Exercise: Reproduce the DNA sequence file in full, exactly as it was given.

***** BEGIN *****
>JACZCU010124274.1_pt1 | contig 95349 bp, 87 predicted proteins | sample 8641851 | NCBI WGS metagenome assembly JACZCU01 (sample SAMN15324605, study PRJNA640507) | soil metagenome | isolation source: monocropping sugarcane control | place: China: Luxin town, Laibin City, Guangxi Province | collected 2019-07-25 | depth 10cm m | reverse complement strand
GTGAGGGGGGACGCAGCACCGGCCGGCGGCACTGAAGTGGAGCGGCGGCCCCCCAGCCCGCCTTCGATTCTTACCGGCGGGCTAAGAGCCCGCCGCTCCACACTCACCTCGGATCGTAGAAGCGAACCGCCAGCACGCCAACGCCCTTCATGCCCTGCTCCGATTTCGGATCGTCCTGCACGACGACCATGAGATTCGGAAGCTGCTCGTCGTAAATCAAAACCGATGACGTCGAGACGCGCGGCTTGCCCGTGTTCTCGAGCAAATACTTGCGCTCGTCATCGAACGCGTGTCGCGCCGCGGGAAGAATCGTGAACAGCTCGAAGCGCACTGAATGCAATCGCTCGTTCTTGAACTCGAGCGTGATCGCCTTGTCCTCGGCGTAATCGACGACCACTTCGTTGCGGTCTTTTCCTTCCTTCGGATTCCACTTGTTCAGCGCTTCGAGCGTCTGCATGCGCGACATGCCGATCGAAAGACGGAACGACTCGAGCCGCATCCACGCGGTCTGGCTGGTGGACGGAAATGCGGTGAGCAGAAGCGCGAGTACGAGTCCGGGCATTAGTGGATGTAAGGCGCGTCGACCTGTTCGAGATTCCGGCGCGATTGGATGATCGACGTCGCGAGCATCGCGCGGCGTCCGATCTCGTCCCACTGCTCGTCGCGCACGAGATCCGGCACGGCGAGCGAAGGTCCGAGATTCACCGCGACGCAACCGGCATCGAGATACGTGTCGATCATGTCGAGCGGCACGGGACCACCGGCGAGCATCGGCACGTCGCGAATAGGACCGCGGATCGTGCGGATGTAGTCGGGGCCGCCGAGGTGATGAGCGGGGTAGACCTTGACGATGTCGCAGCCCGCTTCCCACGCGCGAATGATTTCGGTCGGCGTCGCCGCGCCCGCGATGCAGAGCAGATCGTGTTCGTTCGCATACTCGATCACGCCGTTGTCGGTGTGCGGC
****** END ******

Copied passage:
>JACZCU010124274.1_pt1 | contig 95349 bp, 87 predicted proteins | sample 8641851 | NCBI WGS metagenome assembly JACZCU01 (sample SAMN15324605, study PRJNA640507) | soil metagenome | isolation source: monocropping sugarcane control | place: China: Luxin town, Laibin City, Guangxi Province | collected 2019-07-25 | depth 10cm m | reverse complement strand
GTGAGGGGGGACGCAGCACCGGCCGGCGGCACTGAAGTGGAGCGGCGGCCCCCCAGCCCGCCTTCGATTCTTACCGGCGGGCTAAGAGCCCGCCGCTCCACACTCACCTCGGATCGTAGAAGCGAACCGCCAGCACGCCAACGCCCTTCATGCCCTGCTCCGATTTCGGATCGTCCTGCACGACGACCATGAGATTCGGAAGCTGCTCGTCGTAAATCAAAACCGATGACGTCGAGACGCGCGGCTTGCCCGTGTTCTCGAGCAAATACTTGCGCTCGTCATCGAACGCGTGTCGCGCCGCGGGAAGAATCGTGAACAGCTCGAAGCGCACTGAATGCAATCGCTCGTTCTTGAACTCGAGCGTGATCGCCTTGTCCTCGGCGTAATCGACGACCACTTCGTTGCGGTCTTTTCCTTCCTTCGGATTCCACTTGTTCAGCGCTTCGAGCGTCTGCATGCGCGACATGCCGATCGAAAGACGGAACGACTCGAGCCGCATCCACGCGGTCTGGCTGGTGGACGGAAATGCGGTGAGCAGAAGCGCGAGTACGAGTCCGGGCATTAGTGGATGTAAGGCGCGTCGACCTGTTCGAGATTCCGGCGCGATTGGATGATCGACGTCGCGAGCATCGCGCGGCGTCCGATCTCGTCCCACTGCTCGTCGCGCACGAGATCCGGCACGGCGAGCGAAGGTCCGAGATTCACCGCGACGCAACCGGCATCGAGATACGTGTCGATCATGTCGAGCGGCACGGGACCACCGGCGAGCATCGGCACGTCGCGAATAGGACCGCGGATCGTGCGGATGTAGTCGGGGCCGCCGAGGTGATGAGCGGGGTAGACCTTGACGATGTCGCAGCCCGCTTCCCACGCGCGAATGATTTCGGTCGGCGTCGCCGCGCCCGCGATGCAGAGCAGATCGTGTTCGTTCGCATACTCGATCACGCCGTTGTCGGTGTGCGGC